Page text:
It is connected via the 925-foot-long BP Pedestrian Bridge and the Nichols Bridgeway to other parts of Grant Park, Lake Michigan, the Lakefront Trail and Navy Pier.

Park hours are 6 a.m. to 11 p.m. daily. Admission is free. For information, call 312-742-1168 or 312-742-2963, or see www.millenniumpark.org.

One good way to get an eyeful of Chicago and its skyscrapers is to explore the RiverWalk that runs along the Chicago River. It is 1.3 miles long and growing. You are at the bottom of an urban canyon. The walkway was started in 2001.

You can also cruise the river on boat trips that look at the architecture of the city. It’s impressive even if you don’t care about architectural styles.

Or rent a kayak and paddle the Chicago River. It’s a three-hour tour with Kayak Chicago for $65: 630-336-7245, www.kayakchicago.com.

The green river now flows backward from Lake Michigan to the Illinois River, carrying sewage away from the city. Its water quality is far from pristine. It is dyed kelly green on St. Patrick’s Day.

Chicago is also known for its world-class museums, shopping, night life, entertainment and more than 6,000 restaurants. It’s an impressive and friendly city with a strong Midwest vibe.

It gets 46 million visitors a year. It is the birthplace of the skyscraper and features public art. It embraces Lake Michigan with its 33 public beaches. Its 550 parks cover 7,500 acres.

My personal favourite downtown sight: On the outside of the Chicago Tribune building are bits of rock and artifacts from historical sites around the world. It is unexpected and a little surreal.

You can see pieces of the Taj Mahal, the Great Pyramid, the Alamo, Notre Dame de Paris, the Great Wall of China, the Coliseum, Angkor Wat, the Parthenon, Corregidor Island, the Palace of Westminster, Reims Cathedral, Berlin Wall, Mosque of Suleiman the Magnificent and the World Trade Center.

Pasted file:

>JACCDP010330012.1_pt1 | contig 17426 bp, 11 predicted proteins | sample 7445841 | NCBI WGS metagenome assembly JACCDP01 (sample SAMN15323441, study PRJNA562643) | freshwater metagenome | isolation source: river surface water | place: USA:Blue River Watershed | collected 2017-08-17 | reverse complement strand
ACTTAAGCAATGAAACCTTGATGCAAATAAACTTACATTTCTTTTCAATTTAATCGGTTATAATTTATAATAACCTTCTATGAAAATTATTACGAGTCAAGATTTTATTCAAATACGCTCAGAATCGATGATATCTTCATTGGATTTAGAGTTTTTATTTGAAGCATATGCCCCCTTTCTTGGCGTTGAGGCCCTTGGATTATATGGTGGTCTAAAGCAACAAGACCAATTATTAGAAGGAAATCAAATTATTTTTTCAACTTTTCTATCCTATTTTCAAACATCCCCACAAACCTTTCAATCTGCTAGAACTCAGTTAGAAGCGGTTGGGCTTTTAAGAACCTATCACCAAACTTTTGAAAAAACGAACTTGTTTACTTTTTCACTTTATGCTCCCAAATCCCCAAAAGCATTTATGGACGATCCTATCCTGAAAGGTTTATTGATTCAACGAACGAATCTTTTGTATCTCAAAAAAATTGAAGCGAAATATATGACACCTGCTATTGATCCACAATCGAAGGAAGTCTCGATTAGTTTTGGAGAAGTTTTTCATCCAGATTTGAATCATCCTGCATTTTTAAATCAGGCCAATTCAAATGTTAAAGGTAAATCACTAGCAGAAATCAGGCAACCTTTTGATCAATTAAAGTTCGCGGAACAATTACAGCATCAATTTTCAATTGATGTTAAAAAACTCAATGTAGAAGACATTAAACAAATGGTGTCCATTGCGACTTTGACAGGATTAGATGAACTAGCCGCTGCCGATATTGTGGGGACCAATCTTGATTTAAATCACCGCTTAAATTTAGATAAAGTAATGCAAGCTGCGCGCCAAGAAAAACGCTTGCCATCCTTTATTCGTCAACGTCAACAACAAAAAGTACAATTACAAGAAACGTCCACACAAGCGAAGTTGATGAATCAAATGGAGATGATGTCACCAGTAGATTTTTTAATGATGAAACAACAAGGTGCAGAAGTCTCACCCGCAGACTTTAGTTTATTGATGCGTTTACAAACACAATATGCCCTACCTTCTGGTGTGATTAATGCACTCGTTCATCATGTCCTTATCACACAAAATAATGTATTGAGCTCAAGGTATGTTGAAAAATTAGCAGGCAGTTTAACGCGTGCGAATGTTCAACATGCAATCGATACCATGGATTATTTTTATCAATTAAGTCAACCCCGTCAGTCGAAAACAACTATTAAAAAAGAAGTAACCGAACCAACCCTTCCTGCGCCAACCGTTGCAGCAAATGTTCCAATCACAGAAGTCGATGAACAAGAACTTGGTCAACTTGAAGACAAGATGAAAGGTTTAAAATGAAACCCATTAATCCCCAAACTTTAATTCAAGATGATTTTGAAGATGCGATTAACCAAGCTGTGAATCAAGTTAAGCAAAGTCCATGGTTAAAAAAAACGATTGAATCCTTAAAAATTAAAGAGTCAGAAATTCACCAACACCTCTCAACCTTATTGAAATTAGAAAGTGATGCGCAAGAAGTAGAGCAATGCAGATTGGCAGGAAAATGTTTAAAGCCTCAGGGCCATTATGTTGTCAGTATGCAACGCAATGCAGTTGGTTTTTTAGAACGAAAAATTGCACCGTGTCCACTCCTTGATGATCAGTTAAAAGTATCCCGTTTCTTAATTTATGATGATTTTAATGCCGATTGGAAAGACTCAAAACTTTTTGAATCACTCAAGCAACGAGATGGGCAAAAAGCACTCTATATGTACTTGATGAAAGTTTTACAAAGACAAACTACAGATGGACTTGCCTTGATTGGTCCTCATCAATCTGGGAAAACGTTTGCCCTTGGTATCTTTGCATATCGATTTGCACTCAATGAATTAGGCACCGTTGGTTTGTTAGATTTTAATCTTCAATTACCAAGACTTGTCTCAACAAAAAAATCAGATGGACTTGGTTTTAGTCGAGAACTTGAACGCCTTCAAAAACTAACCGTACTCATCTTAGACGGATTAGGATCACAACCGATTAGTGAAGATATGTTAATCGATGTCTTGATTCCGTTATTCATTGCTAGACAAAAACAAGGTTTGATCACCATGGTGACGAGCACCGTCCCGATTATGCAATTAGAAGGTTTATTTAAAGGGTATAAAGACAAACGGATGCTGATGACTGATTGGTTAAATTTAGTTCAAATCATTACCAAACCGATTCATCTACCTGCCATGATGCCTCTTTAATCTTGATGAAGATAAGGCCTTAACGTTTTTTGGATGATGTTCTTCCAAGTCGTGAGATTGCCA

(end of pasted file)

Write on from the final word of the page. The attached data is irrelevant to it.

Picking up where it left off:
The 150 labeled artifacts are set in the exterior limestone walls of the Gothic-style building at 435 N. Michigan Ave. There’s at least one from all 50 states. The artifacts were reportedly brought back to Chicago as gifts for Col. Robert F. McCormick, the paper’s owner and publisher.

You can walk, run and pedal on the Lakefront Path that runs 18.5 miles along Lake Michigan. The imposing downtown skyline is never far away.

The path goes through city parks and past 31 beaches, playgrounds, picnic areas, statues, marinas, a golf course, ball fields and more. It is the best and most crowded bikeway around Chicago.

One neat way to learn about the city is via Chicago Neighborhood Tours that offer a look at churches and ethnic fare. Chicago is made up of 77 community areas with 120 neighbourhoods.

You take a guided tour on bus and on foot to neighborhoods like Little Italy, Hyde Park, Historic Bronzeville or Ukrainian Village.

The tours last four hours with a refreshment stop. Tickets are $25 for adults and $20 for senior citizens, students and children 8 to 18. Tours depart at 10 a.m. Saturdays year-round from the Chicago Cultural Center at Randolph Street and Michigan Avenue in the Loop.

For reservations and more information, call 312-742-1190 or www.chicagoneighborhoodtours.com.

Navy Pier has been a Chicago landmark since 1916. It served as a pilot training base in World War II. The 3,000-foot-long pier reopened in 1995 after a $150 million reconstruction.

Today it is an entertainment facility with IMAX theaters, a concert venue, a children’s museum, bars, restaurants and shops. It can be wall-to-wall people.

Among other attractions: Sue is the skeletal Tyrannosaurus rex and the star of the Field Museum of Natural History. The Shedd Aquarium is the best in the Midwest. The Art Institute is stellar. The vMuseum of Science and Industry includes a full-sized German submarine in its basement.

For tourist information, contact the Chicago Convention and Tourism Bureau, 312-567-8500, www.choosechicago.com.

Bob Downing is a reporter with the Beacon Journal in Akron, Ohio.